Should the COVID-19 lockdowns be replaced with a more targeted strategy?
On October 4, 2020, epidemiologists from Harvard, Oxford, and Stanford authored the Great Barrington Declaration, which advocates for ending the COVID-19 lockdowns and turning to a strategy of protecting elderly and vulnerable populations, while allowing everyone else to resume their normal lives.
Critics of the Declaration issued a counter-petition, called the "John Snow Memorandum," stating, "Any pandemic management strategy relying upon immunity from natural infections for COVID-19 is flawed. Uncontrolled transmission in younger people risks significant morbidity and mortality across the whole population."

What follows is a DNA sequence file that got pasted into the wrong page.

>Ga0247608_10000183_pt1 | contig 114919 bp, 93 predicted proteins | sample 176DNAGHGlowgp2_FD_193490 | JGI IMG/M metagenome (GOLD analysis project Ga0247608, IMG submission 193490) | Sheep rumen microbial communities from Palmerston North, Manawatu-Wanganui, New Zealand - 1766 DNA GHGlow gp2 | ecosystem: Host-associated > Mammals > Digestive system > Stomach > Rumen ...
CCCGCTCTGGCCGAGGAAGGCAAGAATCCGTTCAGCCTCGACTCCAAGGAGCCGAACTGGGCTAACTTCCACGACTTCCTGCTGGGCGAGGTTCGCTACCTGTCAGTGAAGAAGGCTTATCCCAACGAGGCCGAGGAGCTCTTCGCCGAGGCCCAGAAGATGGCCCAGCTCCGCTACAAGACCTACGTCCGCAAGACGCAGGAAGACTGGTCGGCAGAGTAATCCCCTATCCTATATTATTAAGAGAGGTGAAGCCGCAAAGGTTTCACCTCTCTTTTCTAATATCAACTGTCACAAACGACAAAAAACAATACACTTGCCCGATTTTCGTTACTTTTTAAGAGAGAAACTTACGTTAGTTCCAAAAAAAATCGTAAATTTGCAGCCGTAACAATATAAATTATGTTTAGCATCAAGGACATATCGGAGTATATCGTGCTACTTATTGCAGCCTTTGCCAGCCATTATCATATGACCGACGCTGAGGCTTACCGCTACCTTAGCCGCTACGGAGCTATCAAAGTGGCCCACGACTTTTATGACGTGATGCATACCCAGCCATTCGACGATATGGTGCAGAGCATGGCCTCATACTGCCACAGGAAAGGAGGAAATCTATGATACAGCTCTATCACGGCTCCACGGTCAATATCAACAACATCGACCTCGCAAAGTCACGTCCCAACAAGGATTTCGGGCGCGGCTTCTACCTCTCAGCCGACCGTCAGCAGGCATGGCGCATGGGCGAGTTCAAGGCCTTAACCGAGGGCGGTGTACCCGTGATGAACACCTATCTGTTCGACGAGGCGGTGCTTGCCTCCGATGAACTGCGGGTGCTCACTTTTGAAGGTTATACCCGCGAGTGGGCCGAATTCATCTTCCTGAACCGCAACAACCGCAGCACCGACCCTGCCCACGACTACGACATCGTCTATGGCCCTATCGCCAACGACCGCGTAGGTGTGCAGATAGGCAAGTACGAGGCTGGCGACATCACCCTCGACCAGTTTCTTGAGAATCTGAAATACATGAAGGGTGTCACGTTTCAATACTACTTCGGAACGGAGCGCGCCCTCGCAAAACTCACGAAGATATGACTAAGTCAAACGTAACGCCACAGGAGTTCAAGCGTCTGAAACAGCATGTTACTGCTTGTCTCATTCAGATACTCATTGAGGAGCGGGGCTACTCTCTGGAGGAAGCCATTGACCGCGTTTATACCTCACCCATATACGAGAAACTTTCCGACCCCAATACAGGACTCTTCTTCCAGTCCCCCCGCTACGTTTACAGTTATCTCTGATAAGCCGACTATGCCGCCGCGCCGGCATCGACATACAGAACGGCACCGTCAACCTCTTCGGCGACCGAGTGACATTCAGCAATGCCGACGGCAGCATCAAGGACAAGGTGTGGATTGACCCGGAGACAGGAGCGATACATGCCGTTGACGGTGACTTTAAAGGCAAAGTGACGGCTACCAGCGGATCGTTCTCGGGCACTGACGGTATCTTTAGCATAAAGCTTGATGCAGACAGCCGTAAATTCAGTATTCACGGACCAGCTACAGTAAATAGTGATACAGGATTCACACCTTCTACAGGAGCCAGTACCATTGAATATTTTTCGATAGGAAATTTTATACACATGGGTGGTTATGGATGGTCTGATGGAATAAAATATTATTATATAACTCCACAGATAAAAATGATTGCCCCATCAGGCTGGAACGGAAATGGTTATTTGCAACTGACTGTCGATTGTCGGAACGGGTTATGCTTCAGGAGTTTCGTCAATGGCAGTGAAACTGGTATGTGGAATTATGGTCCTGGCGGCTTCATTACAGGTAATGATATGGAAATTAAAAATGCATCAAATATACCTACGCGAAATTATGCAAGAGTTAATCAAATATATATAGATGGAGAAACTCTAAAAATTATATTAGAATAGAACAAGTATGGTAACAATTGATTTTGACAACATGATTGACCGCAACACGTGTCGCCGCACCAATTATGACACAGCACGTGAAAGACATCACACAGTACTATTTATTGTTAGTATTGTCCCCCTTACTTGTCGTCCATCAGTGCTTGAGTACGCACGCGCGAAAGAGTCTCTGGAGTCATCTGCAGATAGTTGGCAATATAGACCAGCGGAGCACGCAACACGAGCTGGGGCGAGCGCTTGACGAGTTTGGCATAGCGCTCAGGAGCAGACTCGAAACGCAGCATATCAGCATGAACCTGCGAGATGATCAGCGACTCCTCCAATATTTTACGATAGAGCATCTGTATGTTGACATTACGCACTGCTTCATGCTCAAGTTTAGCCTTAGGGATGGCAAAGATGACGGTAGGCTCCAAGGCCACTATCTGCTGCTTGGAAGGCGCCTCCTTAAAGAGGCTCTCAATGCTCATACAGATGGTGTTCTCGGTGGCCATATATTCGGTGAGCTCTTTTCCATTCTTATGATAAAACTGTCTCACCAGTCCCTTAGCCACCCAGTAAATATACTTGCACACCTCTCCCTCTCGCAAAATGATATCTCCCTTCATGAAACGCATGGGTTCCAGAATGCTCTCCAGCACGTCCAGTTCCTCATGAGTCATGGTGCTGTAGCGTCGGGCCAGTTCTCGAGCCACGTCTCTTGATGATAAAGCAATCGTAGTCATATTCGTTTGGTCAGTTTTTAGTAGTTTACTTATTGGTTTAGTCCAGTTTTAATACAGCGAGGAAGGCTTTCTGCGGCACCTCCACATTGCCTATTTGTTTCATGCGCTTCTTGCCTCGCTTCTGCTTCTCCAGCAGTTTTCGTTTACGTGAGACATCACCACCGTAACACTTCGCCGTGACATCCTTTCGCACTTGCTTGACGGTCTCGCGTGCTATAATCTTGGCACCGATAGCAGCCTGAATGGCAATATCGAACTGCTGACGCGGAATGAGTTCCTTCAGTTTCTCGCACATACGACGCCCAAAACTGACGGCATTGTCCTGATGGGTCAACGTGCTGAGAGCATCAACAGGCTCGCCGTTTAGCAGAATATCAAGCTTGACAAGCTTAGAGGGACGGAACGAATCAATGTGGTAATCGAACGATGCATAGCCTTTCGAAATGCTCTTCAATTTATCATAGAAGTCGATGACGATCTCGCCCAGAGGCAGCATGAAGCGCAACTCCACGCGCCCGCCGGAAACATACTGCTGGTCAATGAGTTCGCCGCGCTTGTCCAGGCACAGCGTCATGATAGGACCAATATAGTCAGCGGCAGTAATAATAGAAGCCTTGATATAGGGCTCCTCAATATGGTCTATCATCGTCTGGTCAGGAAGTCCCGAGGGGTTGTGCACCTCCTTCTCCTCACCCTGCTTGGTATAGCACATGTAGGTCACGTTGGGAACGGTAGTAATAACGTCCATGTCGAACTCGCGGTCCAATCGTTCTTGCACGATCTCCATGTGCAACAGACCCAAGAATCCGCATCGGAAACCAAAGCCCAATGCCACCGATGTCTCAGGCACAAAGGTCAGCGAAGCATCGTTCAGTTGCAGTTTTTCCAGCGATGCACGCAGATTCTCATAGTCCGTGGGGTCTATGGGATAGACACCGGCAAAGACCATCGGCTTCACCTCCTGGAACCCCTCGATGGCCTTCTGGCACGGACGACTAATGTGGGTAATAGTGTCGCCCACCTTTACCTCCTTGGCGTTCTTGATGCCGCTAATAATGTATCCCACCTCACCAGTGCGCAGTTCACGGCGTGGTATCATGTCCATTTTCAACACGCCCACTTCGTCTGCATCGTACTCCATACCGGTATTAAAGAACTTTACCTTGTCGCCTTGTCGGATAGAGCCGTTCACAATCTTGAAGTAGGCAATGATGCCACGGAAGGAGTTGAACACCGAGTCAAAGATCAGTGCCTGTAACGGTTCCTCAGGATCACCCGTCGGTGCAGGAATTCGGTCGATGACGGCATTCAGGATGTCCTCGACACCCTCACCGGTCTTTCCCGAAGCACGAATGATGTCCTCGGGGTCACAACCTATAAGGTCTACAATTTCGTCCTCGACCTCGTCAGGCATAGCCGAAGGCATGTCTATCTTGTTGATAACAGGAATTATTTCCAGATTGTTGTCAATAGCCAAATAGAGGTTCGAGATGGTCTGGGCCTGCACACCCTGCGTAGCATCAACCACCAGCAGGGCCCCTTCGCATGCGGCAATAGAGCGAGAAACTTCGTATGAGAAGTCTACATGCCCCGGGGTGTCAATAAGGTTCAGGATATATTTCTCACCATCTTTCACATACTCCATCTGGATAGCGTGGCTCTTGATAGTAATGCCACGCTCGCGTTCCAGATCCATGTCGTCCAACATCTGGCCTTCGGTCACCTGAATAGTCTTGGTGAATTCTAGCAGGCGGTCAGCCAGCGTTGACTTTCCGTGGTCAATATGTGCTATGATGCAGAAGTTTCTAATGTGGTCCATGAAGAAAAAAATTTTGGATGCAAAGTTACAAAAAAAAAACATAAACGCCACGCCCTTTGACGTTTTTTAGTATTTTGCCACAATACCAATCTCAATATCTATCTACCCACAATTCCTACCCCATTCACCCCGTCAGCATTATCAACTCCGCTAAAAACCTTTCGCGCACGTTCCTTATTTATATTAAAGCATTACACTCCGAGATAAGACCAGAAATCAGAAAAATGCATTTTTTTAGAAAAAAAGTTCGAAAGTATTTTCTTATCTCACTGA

In an online Soho Forum debate on December 13, Martin Kulldorff, a Harvard biostatistician and epidemiologist and coauthor of the Great Barrington Declaration, debated Andrew Noymer, an associate professor of population health and disease prevention at the University of California, Irvine, who signed the John Snow Memorandum.
It was an Oxford-style debate, and in this case, the contest ended in a tie: Both debaters convinced 5.56 percent of audience members to switch to their side over the course of the debate.
The Soho Forum, sponsored by Reason Foundation, is a monthly debate series typically held at the SubCulture Theater in Manhattan's East Village, but which has gone remote during the pandemic.
Narrated by Nick Gillespie; audio production by Regan Taylor
Photo: Steve Sanchez/Sipa USA/Newscom